Manufacturing surveying equipment is highly procyclical from an economic point of view. How has Topcon managed to survive all the economic booms and busts for nearly a century?

Ewout: “The traditional survey equipment business is indeed generally procyclical. But as we have been driving market development through technology, we have been able to stay ahead in most downturns with exciting new solutions, offering improved ROI to help battle economic concerns. Especially in the construction market, our advanced positioning solutions are the basis for complete process automation, which allows our customers to significantly reduce costs and increase their efficiency and productivity.”

In 2015 Bentley acquired Acute3D providing Bentley with an application – ContextCapture – which automatically turns digital images into photorealistic 3D models. How does this acquisition fit within your portfolio?

Ted: “Since the acquisition, one of the major items that we have added is that we can also generate 3D models from point clouds as well as from digital images, and we are making this available as a web service too rather than only as an application. We have subsequently integrated the mesh model support into our MicroStation-based applications as well as in our information management solutions, and various ways of viewing and publishing the data via the web. So the solution and the data usage is now a fully integrated part of our portfolio, and a cornerstone addition of how we view the design, construction and management of infrastructure to be enhanced via continuous surveying, dependent on the users’ workflows.”

Both of you have a background as a professional surveyor. How do you envision the future of mapping and surveying?

Ewout: “Surveying is a technology-driven profession: for hundreds of years the technology enabled us to model and map our environment in pretty rudimentary 2D shapes and maps. As technological growth has become exponential, the opportunity for the survey profession has grown and developed exponentially as well. We can capture and model our environment in all its geometrical dimensions, in real time, and it’s allowing us to add attributes, planning and budgeting components. With technology re-inventing and obsoleting itself at such a rapid pace, the same concept applies to the survey profession and is opening up a whole new and previously unseen range of accurate modelling, management and planning opportunities. From that perspective, surveying is probably one of the most dynamic and exciting professions that one can think of!”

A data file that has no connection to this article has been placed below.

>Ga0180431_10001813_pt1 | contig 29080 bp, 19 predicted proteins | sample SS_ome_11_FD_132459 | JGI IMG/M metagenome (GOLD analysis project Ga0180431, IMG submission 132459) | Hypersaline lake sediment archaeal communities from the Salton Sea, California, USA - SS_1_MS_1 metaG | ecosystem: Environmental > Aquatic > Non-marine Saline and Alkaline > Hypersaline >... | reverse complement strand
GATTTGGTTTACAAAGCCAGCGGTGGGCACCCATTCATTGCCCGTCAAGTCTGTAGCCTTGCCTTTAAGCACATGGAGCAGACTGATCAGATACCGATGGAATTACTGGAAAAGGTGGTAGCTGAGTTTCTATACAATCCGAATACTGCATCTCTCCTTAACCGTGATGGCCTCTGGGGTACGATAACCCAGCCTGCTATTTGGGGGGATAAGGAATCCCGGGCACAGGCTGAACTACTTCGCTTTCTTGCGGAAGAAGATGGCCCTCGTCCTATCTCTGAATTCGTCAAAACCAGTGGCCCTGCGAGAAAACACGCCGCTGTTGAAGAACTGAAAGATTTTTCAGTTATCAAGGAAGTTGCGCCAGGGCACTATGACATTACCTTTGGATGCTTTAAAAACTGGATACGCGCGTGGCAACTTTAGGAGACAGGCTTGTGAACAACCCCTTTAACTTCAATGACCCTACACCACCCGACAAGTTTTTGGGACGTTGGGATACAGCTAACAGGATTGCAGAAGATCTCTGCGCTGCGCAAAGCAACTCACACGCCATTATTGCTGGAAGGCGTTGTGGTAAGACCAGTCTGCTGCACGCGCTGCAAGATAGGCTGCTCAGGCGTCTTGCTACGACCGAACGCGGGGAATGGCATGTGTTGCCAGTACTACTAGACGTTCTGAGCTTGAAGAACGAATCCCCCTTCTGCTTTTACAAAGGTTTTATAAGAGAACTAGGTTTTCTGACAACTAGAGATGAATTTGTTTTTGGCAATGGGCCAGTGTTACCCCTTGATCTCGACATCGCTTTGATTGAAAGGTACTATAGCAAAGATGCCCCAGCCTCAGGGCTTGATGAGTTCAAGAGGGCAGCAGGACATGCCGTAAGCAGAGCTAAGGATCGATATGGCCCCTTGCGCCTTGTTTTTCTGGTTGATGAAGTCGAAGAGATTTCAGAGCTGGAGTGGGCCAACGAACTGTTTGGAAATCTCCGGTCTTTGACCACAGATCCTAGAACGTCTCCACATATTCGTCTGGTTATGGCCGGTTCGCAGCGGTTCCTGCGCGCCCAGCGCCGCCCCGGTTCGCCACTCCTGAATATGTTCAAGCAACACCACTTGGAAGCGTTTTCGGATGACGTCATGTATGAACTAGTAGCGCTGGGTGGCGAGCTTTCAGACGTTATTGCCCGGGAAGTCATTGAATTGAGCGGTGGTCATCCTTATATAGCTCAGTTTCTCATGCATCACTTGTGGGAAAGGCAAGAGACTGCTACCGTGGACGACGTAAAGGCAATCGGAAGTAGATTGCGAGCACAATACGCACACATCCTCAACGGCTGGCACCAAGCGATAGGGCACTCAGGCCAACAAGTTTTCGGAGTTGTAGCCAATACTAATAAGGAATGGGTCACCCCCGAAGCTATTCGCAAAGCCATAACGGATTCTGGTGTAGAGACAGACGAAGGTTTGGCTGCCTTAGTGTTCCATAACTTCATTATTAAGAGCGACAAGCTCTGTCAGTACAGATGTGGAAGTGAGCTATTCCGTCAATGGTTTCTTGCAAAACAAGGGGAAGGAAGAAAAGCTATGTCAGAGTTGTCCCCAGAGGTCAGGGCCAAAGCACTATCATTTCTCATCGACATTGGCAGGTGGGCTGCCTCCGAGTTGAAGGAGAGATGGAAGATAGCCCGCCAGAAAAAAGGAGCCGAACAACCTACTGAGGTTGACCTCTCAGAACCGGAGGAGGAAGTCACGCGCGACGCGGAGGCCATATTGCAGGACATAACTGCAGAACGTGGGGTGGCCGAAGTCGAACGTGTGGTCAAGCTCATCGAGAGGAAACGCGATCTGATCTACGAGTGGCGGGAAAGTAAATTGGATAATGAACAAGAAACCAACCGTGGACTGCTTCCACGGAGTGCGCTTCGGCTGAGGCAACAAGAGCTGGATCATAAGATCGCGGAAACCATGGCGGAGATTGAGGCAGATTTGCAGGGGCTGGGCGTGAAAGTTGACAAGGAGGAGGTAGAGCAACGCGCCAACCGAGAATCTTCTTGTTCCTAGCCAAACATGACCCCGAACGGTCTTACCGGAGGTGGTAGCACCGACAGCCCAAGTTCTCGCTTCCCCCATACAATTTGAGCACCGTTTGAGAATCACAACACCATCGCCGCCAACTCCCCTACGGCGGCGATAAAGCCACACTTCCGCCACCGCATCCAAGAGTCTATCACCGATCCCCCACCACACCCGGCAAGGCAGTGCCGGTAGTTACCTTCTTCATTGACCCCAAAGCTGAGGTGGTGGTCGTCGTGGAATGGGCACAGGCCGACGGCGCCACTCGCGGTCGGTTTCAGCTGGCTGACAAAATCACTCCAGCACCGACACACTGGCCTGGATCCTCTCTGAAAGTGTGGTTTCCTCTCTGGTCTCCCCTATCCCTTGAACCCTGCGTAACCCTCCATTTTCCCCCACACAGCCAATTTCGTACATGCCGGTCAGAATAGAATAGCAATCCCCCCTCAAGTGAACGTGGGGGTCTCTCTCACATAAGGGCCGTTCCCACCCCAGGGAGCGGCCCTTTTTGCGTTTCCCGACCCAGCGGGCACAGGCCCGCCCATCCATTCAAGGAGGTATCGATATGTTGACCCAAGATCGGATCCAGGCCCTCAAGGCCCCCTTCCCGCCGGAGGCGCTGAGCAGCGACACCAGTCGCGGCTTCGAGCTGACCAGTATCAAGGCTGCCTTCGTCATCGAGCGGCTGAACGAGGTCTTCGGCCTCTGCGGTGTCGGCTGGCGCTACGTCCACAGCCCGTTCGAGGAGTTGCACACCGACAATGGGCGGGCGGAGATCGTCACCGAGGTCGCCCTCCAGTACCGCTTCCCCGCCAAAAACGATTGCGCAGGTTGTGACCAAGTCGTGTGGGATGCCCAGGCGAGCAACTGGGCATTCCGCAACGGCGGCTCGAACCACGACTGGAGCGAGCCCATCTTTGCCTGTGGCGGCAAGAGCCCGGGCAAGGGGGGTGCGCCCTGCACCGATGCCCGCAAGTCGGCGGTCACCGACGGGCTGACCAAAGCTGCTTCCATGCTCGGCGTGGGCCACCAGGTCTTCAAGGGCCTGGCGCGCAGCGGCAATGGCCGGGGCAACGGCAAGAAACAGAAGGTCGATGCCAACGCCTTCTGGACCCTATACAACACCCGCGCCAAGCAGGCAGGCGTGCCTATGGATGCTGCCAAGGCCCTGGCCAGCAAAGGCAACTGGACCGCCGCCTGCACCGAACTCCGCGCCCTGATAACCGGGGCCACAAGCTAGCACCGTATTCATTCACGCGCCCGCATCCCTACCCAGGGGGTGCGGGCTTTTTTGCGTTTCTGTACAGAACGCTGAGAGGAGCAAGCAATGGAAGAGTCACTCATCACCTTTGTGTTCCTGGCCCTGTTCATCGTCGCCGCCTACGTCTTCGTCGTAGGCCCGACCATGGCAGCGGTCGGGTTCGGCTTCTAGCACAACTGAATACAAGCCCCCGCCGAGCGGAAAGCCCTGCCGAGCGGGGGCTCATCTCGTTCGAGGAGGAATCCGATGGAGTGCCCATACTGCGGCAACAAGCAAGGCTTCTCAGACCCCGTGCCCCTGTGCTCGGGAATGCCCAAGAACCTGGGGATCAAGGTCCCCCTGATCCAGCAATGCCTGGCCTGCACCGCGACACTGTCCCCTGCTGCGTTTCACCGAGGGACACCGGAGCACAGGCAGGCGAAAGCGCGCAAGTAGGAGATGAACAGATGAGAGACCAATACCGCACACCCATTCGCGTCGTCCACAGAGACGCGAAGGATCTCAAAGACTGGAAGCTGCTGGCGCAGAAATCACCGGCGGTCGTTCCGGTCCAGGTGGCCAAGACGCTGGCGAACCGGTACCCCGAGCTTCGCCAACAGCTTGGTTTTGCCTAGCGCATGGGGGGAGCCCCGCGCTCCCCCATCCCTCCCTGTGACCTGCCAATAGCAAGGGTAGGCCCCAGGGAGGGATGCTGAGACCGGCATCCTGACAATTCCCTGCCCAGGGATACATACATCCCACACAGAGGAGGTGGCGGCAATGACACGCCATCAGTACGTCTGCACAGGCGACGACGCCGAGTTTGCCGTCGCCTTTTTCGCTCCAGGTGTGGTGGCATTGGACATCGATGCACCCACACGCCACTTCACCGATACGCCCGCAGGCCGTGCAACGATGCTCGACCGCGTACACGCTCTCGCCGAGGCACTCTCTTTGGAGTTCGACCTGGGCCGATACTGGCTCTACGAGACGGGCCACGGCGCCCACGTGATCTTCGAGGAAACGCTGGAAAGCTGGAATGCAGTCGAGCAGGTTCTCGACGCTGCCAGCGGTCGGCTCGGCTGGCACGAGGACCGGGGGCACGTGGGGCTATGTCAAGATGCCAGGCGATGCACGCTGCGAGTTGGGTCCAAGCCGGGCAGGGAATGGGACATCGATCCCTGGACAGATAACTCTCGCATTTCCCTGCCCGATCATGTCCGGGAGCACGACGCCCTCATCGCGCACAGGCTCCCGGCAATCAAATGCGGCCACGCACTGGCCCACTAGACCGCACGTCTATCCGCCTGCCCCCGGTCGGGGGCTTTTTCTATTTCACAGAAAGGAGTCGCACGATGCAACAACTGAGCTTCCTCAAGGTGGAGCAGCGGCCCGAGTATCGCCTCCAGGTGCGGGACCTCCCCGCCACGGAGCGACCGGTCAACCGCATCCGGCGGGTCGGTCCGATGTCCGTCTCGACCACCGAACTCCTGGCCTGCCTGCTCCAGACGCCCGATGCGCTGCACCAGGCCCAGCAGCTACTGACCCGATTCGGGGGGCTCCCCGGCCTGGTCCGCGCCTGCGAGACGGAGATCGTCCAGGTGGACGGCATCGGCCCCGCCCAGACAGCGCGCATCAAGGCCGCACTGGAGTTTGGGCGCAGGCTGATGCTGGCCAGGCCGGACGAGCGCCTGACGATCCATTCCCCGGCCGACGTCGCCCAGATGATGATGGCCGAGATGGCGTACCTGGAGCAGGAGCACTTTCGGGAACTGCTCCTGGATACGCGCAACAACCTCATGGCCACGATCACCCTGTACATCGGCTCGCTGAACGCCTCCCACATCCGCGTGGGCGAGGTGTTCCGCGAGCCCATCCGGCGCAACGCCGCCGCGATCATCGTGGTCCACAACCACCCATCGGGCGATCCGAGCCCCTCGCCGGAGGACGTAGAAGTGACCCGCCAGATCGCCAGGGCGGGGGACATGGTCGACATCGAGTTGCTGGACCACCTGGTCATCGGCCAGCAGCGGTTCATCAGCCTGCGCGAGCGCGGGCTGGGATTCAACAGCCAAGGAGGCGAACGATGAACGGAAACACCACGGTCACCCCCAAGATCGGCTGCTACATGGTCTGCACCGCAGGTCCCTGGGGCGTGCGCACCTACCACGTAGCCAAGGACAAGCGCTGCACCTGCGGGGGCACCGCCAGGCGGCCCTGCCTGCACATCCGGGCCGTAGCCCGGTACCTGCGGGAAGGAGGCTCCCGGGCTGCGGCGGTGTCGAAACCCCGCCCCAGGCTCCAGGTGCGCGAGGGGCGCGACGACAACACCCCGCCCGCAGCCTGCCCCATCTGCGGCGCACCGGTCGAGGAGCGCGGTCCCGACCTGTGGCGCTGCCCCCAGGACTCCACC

Ted: “Absolutely! I’d just like to add that the word ‘surveying’ goes well beyond just capturing geometry. New technologies allow surveying to happen continuously through new sensors and new data capture techniques like drones. The outcome allows a 3D texturised reality survey that can be combined with other data sources like IoT big data for comparison of what was constructed or what is designed with what is the reality as surveyed at any particular time. As a result, inspection can happen at any point in time and is now much easier to do repetitively. The rise in studying changes, construction progression or deterioration of infrastructure has increased the demand for rapid surveying. Hence I believe that the need for surveying, and the ongoing innovation of survey processes, is going to continue for many years to come.”

Ted Lamboo

Ted Lamboo currently serves as senior vice president of strategic partnerships at Bentley Systems, Inc. From mid-1994 to December 1997, Mr Lamboo served as senior vice president of sales at Bentley Europe, Middle East and Africa, and from January 1998 to January 2000 he served as president of Bentley Asia/Pacific, based in Australia. From January 2000 onwards, he served as senior vice president of international operations at Bentley Systems, Inc. Prior to Bentley, he served for 13 years at Intergraph Europe, the European headquarters of Intergraph Corporation. Mr Lamboo holds a geodetic engineering degree from the University of Utrecht in The Netherlands and several post-graduate diplomas in computer engineering and development. From 1979 to 1982, Mr Lamboo worked for Topographic Services, the governmental topographic mapping organisation of The Netherlands.

Ewout Korpershoek

Ewout Korpershoek is executive vice president of mergers and acquisitions at Topcon Positioning Group. He serves on the board of directors of Topcon Europe Positioning BV. He joined Topcon in 1991. Prior to his current position, he served as chief marketing officer (CMO) and senior vice president with global marketing and product management responsibilities for Topcon Positioning Group. Prior to his role as CMO, he held responsibility for all the European positioning business as managing director of Topcon Europe Positioning. He holds a MSc in geodesy from Delft Technical University. He has prior experience with the Dutch National Department of Roads and Waterways and has also worked in the software mapping business.